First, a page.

Houseplant Care Tips

Houseplant Care FAQs and Care Requirements:

8 Essential Tips for Keeping Your Houseplants Healthy:


1. Watering Your Houseplants

All houseplants have slightly different watering requirements, depending on how they're grown and changes in growth through the seasons. It's best to water on an as-needed basis rather than by a set calendar schedule. In general, plants grown in well-draining soil should be watered when the top 1/2 to 1 inch of soil feels dry. Cacti and succulents need less water; flowering plants usually need slightly more. Overwatering is one of the most common causes of houseplant death. If you're not sure how much to water, it's better to err on the dry side than to give your plants too much water. A lot of houseplants are sensitive to softened water or city water. To prevent crispy leaf edges use distilled water, well water, or tap water that's been left out for 24 hours for the chemicals to dissipate. 

  1. Fertilizing Your Plants

 Like watering, there's not an easy rule to know how much to fertilize. It depends on the plant's growth rate and age, and the time of year. Most houseplants put on a growth spurt in spring and summer, so this is the best time to fertilize them. During the short days of fall and winter, most houseplants don't need much, if any, fertilizer. Most houseplants will go dormant in the winter, reserving energy for peak growing season.  A good rule of thumb is if your plant is still putting out new growth in the winter it’s safe to fertilize. Follow label directions to know how much plant food to use to prevent burning your plants roots. 

  1. Repot Overgrown Plants 

Not sure if it’s time to repot? Check to see if the roots are circling the inside of the pot, or if you can see any roots from the holes at the bottom of the pot. If so, its probably time to repot. Always use fresh potting soil when repotting: old soil loses its nutrients over time leaving the soil depleted. When repotting if you need to size up pots, I suggest going no larger than 2” bigger. Too much room can cause the roots to die off as there is too much room for the roots to cover. Repotting is a great time to divide up plants and check for any pests or potential root diseases.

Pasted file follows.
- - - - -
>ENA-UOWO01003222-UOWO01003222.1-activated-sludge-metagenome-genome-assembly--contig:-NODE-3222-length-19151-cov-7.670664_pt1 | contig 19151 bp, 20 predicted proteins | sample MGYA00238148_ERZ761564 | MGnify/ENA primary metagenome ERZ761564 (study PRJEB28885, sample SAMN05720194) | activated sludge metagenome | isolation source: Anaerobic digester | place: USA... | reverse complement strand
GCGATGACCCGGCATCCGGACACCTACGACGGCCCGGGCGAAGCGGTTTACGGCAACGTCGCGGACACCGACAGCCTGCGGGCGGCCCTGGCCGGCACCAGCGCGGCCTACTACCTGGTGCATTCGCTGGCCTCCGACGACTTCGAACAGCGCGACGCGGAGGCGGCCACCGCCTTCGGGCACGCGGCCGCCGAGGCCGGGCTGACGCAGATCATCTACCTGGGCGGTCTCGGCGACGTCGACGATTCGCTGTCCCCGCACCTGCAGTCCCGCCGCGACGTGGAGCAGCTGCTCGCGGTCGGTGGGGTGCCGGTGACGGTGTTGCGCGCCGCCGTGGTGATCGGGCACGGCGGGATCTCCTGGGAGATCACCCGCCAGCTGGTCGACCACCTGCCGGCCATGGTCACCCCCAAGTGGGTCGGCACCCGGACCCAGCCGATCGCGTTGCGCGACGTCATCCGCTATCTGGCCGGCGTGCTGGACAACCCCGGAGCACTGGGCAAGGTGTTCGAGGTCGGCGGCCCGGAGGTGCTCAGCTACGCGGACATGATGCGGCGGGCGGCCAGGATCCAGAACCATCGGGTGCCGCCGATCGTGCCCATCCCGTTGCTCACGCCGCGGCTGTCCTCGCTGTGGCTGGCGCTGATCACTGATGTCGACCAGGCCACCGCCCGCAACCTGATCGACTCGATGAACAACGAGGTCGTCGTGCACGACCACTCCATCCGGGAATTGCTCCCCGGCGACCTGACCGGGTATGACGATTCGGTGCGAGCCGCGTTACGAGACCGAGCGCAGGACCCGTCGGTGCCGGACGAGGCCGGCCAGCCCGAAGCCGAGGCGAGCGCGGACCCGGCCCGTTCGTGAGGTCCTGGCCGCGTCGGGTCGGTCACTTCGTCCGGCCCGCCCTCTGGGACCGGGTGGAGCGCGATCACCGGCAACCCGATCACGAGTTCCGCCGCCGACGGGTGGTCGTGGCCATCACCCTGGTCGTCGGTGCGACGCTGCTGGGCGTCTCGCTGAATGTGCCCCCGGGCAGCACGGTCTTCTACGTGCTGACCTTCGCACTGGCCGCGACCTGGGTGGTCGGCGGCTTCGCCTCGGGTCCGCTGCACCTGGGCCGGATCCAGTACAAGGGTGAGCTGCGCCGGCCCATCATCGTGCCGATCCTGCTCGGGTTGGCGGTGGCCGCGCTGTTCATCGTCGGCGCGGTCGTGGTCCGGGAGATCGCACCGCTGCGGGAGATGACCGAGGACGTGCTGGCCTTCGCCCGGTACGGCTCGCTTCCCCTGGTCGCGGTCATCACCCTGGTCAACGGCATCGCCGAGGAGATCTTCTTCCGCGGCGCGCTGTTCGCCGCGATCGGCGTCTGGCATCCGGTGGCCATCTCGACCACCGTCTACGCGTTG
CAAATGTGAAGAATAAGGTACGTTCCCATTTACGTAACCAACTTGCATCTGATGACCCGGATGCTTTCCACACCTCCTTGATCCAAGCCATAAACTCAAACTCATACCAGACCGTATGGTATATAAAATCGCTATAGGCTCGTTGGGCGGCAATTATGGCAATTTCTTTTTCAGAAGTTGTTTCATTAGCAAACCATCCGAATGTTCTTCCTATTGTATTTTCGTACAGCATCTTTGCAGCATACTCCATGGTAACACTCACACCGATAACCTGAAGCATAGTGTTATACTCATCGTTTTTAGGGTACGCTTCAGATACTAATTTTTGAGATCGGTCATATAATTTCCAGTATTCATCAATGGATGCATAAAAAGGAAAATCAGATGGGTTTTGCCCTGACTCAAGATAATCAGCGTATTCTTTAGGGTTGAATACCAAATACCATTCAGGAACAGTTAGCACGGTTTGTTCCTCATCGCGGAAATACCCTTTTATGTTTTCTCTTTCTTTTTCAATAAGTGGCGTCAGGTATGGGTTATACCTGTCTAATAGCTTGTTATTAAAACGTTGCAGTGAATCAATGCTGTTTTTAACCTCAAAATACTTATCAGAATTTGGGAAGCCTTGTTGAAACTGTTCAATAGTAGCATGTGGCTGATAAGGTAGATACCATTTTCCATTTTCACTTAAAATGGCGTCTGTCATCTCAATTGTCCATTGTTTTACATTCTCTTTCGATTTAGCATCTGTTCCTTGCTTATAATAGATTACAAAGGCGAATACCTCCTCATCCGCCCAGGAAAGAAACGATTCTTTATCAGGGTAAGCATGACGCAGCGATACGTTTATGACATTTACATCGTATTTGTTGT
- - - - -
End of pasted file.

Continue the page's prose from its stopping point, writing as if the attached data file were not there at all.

1. Remove Dirt and Dust From Leaves 

Routine cleaning of your houseplants leaves will ensure your plant can photosynthesize well. Dirt and dust create a blanket that the sun struggles to permeate. 

  1. Prune Back Your Plants 

Fall is a great time to prune back your plants after the growing season, but you’re welcome to trim back your plants year round. Trimming back your overgrown plants 4-6” not only makes your plants look nicer, it also promotes new growth.

  1. Remove Any Dead Leaves or Flowers

Removing dead leaves and flowers ensures your plants are looking great, and helps the plant reserve energy for new growth. 

  1. Control and Prevent Pests

Ah pests, everyone's least favorite houseplant topic but also so vital to keeping your houseplant collection thriving. Insects commonly will attack houseplants. Main places pests like to hide are; under leaves, stems, and soil. 

Scale or Mealybugs: to treat scale or mealy bugs rubbing alcohol does a good job of killing the pest. Using a cotton ball or Q tip soak them in rubbing alcohol and wipe all the leaves and stems down well to remove any pests. Check your plants surrounding the infected plant to make sure the pests have not spread. Scale and mealybugs both like to hide under leaves or line the plant's stem. 

Spider Mites, Aphids, Thrips, and Fungus Gnats: To treat this set of pesky bugs I suggest spraying any infected plants down with a high pressure hose or shower head to initially remove any pests. Once sprayed down you can use a solution of 1 part 3% hydrogen peroxide to 4 parts water in a spray bottle and spray down the leaves and stems. Wipe away solution from leaves and follow up by watering the plant with the same solution. You may hear the soil sizzling as the eggs in the soil die. You may need to do this weekly till your pests are gone.